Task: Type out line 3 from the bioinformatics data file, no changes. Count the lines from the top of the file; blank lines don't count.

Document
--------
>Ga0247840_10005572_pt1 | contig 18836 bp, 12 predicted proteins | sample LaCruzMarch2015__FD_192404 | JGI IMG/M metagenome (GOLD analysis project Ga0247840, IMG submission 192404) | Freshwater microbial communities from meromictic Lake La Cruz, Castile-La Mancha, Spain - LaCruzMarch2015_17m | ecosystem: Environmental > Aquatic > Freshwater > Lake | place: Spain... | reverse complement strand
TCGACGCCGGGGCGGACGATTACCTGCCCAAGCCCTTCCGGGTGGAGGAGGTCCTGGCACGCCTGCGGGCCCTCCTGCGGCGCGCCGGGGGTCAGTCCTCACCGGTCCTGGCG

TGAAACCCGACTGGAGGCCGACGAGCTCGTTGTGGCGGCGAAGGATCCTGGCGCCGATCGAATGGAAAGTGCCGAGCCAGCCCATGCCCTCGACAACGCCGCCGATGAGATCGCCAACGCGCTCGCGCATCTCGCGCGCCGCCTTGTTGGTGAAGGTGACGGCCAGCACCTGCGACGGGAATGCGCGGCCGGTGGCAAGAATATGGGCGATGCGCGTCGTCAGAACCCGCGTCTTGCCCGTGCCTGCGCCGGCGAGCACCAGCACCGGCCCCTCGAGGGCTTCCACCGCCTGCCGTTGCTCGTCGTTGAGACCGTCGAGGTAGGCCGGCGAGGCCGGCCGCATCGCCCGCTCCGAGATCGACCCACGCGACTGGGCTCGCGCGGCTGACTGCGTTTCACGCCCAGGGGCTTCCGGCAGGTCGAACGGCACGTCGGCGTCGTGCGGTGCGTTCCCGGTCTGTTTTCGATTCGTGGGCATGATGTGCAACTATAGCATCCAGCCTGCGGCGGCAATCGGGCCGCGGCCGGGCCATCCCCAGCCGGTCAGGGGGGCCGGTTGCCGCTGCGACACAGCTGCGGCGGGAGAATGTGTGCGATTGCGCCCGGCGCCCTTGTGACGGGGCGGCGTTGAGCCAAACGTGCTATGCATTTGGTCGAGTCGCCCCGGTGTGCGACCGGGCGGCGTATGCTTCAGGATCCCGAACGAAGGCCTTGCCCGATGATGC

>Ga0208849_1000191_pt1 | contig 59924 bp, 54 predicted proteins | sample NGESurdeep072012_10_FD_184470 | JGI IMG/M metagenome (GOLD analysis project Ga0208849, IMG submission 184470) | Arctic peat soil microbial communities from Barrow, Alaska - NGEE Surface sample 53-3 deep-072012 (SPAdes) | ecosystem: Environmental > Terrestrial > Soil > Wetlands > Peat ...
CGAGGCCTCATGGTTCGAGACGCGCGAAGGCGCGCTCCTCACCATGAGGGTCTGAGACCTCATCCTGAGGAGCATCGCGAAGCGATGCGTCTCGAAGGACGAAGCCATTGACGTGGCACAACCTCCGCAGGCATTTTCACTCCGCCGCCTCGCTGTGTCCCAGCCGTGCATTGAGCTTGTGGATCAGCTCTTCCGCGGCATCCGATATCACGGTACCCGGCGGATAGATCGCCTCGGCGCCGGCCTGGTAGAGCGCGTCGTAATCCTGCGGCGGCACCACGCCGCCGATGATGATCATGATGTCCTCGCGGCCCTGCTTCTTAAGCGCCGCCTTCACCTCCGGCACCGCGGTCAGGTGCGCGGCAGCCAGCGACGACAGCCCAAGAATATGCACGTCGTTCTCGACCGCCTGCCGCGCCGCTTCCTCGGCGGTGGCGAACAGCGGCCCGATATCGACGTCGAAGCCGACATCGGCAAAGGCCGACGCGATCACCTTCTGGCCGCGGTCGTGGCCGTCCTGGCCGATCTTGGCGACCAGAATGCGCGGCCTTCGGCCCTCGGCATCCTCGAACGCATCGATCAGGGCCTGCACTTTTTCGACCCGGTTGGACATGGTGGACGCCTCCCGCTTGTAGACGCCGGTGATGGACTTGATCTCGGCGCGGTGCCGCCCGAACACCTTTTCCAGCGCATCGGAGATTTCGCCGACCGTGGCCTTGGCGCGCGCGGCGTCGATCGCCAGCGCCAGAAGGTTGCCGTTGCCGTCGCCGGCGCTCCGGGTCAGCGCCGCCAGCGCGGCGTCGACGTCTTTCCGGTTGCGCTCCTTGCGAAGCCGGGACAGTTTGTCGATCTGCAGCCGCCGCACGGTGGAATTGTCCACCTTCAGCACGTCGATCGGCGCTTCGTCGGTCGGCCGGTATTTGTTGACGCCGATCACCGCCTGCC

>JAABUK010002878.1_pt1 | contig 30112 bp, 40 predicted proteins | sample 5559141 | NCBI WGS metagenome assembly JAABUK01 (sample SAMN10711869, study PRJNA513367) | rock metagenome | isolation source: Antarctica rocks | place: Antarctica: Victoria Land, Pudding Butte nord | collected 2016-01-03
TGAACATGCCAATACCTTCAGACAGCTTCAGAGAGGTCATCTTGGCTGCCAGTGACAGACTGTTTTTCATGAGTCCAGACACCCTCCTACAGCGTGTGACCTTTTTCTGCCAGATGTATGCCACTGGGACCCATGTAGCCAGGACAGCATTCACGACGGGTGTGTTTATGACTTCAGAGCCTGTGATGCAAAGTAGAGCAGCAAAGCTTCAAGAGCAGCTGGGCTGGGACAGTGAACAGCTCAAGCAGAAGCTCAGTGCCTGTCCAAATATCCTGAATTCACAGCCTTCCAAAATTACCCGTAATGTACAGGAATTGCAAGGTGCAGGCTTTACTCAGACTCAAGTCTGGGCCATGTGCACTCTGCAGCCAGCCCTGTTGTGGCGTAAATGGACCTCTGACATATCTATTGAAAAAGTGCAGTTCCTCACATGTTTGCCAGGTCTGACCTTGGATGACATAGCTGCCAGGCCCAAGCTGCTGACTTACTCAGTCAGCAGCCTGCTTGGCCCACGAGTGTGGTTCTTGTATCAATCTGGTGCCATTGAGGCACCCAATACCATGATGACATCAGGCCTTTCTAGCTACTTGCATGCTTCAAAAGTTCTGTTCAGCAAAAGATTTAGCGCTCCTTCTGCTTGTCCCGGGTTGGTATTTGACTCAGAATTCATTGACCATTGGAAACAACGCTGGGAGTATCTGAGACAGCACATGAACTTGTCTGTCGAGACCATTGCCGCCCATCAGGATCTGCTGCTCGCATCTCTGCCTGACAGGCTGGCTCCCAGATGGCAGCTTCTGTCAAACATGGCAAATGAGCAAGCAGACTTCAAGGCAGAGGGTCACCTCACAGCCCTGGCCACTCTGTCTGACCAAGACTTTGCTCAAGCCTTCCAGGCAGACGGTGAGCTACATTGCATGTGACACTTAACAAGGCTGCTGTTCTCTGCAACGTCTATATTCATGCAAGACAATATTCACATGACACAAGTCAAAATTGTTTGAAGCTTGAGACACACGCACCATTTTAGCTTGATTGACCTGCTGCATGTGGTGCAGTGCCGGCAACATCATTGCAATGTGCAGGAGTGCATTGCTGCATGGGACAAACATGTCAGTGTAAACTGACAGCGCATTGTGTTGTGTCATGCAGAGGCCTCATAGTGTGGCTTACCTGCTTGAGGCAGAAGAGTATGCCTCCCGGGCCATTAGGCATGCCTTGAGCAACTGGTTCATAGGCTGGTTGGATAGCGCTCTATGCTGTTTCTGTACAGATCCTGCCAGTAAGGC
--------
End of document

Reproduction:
TGAAACCCGACTGGAGGCCGACGAGCTCGTTGTGGCGGCGAAGGATCCTGGCGCCGATCGAATGGAAAGTGCCGAGCCAGCCCATGCCCTCGACAACGCCGCCGATGAGATCGCCAACGCGCTCGCGCATCTCGCGCGCCGCCTTGTTGGTGAAGGTGACGGCCAGCACCTGCGACGGGAATGCGCGGCCGGTGGCAAGAATATGGGCGATGCGCGTCGTCAGAACCCGCGTCTTGCCCGTGCCTGCGCCGGCGAGCACCAGCACCGGCCCCTCGAGGGCTTCCACCGCCTGCCGTTGCTCGTCGTTGAGACCGTCGAGGTAGGCCGGCGAGGCCGGCCGCATCGCCCGCTCCGAGATCGACCCACGCGACTGGGCTCGCGCGGCTGACTGCGTTTCACGCCCAGGGGCTTCCGGCAGGTCGAACGGCACGTCGGCGTCGTGCGGTGCGTTCCCGGTCTGTTTTCGATTCGTGGGCATGATGTGCAACTATAGCATCCAGCCTGCGGCGGCAATCGGGCCGCGGCCGGGCCATCCCCAGCCGGTCAGGGGGGCCGGTTGCCGCTGCGACACAGCTGCGGCGGGAGAATGTGTGCGATTGCGCCCGGCGCCCTTGTGACGGGGCGGCGTTGAGCCAAACGTGCTATGCATTTGGTCGAGTCGCCCCGGTGTGCGACCGGGCGGCGTATGCTTCAGGATCCCGAACGAAGGCCTTGCCCGATGATGC